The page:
226. American Indian Religious Freedom Act of 1994October 6, 1994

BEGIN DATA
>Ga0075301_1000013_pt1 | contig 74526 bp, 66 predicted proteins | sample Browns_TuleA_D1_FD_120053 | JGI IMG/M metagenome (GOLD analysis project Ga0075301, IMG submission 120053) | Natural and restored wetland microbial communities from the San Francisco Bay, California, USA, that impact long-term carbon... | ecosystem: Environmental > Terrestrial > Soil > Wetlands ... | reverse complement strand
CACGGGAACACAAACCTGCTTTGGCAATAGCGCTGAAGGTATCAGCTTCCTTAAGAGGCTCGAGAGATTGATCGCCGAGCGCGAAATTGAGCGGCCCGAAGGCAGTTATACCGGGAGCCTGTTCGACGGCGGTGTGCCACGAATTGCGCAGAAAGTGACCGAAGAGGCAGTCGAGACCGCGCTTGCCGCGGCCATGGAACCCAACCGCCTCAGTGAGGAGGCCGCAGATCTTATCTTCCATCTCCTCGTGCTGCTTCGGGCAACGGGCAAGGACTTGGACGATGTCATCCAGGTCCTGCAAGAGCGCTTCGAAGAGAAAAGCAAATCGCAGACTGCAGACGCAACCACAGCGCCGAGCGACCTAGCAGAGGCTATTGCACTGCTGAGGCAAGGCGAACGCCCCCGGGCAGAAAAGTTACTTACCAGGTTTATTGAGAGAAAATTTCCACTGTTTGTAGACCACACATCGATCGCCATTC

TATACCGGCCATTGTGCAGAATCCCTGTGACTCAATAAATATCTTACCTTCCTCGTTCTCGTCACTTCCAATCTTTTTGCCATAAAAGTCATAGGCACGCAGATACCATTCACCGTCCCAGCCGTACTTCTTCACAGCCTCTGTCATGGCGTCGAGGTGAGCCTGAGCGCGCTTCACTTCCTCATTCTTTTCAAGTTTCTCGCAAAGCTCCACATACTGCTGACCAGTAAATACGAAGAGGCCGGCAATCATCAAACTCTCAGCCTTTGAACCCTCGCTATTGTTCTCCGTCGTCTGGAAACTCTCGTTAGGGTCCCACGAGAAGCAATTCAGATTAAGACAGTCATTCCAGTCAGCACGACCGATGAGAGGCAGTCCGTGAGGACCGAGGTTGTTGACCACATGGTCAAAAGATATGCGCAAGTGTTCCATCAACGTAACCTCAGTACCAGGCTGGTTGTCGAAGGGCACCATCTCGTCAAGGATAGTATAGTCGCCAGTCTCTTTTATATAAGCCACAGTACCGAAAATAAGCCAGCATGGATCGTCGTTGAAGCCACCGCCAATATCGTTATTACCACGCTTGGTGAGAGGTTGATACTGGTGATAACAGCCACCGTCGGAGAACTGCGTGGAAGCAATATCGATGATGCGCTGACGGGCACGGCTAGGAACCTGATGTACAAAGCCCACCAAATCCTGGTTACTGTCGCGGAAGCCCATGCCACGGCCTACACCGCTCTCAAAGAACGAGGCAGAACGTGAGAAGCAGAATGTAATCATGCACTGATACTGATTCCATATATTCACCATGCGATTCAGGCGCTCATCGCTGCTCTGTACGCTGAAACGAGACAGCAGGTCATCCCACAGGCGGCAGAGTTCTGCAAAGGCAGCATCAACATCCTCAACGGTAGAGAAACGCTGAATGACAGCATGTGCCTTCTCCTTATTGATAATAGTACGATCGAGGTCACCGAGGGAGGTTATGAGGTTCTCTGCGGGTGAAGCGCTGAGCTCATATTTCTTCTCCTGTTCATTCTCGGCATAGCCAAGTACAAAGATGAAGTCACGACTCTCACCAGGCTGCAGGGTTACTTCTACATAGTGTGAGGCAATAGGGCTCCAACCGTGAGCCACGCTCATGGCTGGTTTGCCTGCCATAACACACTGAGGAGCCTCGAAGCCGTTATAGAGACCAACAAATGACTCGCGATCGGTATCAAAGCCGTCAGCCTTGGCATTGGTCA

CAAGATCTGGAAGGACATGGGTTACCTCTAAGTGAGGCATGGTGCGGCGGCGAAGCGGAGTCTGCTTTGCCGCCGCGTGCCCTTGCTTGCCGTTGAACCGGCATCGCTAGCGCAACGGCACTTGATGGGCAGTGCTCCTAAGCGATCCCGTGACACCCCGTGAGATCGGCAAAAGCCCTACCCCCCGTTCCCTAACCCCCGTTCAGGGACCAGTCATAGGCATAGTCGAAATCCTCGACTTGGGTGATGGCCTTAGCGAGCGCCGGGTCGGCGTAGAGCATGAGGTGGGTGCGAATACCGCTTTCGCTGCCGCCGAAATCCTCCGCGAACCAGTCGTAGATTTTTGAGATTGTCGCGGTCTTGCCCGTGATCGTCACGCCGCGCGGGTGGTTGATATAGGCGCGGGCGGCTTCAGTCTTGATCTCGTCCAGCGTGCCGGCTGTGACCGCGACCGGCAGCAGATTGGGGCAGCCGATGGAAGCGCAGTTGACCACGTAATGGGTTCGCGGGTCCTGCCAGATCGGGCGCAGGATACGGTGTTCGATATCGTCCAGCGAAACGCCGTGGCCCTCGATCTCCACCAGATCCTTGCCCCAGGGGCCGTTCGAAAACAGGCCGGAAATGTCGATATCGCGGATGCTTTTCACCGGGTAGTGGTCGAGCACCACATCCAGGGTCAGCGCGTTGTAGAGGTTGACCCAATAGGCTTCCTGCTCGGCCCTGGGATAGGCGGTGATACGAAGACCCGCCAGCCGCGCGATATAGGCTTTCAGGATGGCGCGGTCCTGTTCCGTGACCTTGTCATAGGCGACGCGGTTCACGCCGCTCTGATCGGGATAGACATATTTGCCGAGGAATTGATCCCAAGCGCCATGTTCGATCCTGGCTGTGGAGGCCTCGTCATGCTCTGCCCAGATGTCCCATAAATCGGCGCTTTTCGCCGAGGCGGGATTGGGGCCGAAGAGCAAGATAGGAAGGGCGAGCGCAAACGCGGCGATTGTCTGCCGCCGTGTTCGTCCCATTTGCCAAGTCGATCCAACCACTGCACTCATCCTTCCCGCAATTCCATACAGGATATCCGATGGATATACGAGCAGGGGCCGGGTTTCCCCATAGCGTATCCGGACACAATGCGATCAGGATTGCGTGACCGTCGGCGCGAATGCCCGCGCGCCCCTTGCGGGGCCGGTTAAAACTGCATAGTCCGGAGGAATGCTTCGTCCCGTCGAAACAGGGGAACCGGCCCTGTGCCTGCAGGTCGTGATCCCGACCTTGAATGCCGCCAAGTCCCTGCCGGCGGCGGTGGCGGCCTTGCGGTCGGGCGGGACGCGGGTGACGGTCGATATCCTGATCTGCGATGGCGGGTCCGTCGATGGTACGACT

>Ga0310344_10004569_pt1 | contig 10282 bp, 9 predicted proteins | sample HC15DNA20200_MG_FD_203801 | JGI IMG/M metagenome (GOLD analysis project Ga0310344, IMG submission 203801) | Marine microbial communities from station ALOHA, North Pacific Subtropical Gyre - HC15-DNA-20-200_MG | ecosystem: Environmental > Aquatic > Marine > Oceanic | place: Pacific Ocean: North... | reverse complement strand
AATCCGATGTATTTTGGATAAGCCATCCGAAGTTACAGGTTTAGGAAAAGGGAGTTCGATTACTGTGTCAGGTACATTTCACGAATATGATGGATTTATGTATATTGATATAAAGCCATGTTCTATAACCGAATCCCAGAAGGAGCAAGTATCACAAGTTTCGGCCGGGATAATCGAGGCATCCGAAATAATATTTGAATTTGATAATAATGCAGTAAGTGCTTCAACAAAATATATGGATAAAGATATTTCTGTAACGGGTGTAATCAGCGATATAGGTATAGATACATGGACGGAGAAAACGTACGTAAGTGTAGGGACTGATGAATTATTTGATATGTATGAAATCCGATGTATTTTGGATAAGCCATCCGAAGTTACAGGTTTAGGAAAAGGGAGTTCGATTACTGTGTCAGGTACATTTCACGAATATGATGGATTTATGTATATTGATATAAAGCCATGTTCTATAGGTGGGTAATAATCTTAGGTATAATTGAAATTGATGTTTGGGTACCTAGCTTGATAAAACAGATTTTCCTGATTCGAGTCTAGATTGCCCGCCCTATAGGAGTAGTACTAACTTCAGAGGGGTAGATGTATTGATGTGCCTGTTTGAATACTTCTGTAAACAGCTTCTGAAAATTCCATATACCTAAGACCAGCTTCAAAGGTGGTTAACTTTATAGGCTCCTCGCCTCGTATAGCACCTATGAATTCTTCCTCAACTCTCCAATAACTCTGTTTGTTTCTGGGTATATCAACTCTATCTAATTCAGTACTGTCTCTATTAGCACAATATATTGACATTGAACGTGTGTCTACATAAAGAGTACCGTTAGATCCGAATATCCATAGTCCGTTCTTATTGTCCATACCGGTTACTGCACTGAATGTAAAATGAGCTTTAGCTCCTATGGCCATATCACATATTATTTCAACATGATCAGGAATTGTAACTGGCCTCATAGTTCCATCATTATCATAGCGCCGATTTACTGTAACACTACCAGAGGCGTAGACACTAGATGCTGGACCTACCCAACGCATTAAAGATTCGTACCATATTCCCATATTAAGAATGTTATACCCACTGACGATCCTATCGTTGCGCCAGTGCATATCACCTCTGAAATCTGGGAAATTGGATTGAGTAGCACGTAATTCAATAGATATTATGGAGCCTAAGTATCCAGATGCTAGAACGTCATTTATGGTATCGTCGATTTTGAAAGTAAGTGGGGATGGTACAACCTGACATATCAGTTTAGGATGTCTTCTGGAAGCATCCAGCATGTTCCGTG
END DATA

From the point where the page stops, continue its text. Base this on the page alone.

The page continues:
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349 A New Approach: Native Solutions for Native Problems . . . . Because the most serious problems Alaska Natives face are uniquely their own, the solutions will have to come from the Native community . Alaska Natives must be empowered to carry out the solutions. . . . What the federal and state governments can do is offer mutual respect and assistance. They must be willing to give control of local issues back to Alaska Natives. They must step aside in many areas so that Alaska Natives can attempt to reconstruct honorable and dignified lives for themselves. This will not be an easy task. People who have become accustomed to living without power tend to avoid the obligations that accompany it. Likewise, the external forces that take power—even with the best intentions— generally resist giving it back. . . . Introduction . . . . Alaska Natives are in a period of social, cultural, economic and political transition. By its very nature, transition means change. Native people have been undergoing this change since contact with Europeans in the mid-1700s, but the most dramatic changes have occurred in quick succession during the past century. . . . . . . Alaska Natives, most of whom were economically, socially and culturally independent one hundred years ago, are now struggling to get by on the margins of a society and economy imposed on them by others. They are attempting to survive in the land of their forebears on the leavings of a dominant society and culture. To see a reversal of self-destructive tendencies among Alaska Natives, there needs to be a comprehensive approach by the federal and state governments and the Alaska Native people themselves. . . . Establishment of Natives’ cultural integrity , and the true empowerment of Native individuals, families and communities must become realities. In all of this, breaking Alaska Natives’ social and economic dependence on others is a fundamental part of the equation. It is time to accept that the past policy of assimilation has not worked. The federal government and the State of Alaska have repeatedly chosen to ignore this fact. But it is one clearly understood by Alaska Natives, and one that must be embraced by policymakers if the fate of Alaska Natives is to be improved. Natives must be empowered to approach the future with the certain knowledge that their world views, their traditional methods of solving problems, their ways of thinking and doing—all of which have stood the tests of time—will be given due respect and precedence. The schools, in addition to teaching the basics, must be involved in providing cultural linkages to the community and social linkages to families. Native governments must be afforded long-overdue respect and assistance in taking on the responsibilities of maintaining village harmony and social order. The affairs of the community must be conducted in a culturally and socially correct manner. Other institutions of government, from those providing social welfare and behavioral health programs to those offering economic development initiatives, must do so in ways that re- flect the true cultural character and strengths of Alaska Natives. And they must do so with the full understanding that programs and initiatives should, ultimately and always, be at the behest and direction of Alaska Natives . . . . [Alaska Natives Commission, Final Report , 3 vols. (Anchorage: Joint Federal-State Commission on Policies and Programs Affecting Alaska Natives, 1994), 1:3–4, 16, 19– 20.] 226. American Indian Religious Freedom Act of 1994 October 6, 1994 The Supreme Court decision in Employment Division v. Smith elicited this congressional legislation to protect Indian use of peyote for religious purposes. Some restrictions were included in the sections of the law not printed here. 350 An Act to amend the American Indian Religious Freedom Act to provide for the traditional use of peyote by Indians for religious purposes, and for other purposes. . . . . sec. 2. traditional indian religious use of the peyote sacrament. The Act of August 11, 1978 (42 U.S.C. 1996), commonly referred to as the “American Indian Religious Freedom Act,” is amended by adding at the end thereof the following new section: “Sec. 3. (a) The Congress finds and declares that— “(1) for many Indian people, the traditional ceremonial use of the peyote cactus as a religious sacrament has for centuries been integral to a way of life, and signi ficant in perpetuating Indian tribes and cultures; “(2) since 1965, this ceremonial use of peyote by Indians has been protected by Federal regulation; “(3) while at least 28 States have enacted laws which are similar to, or are in conformance with, the Federal...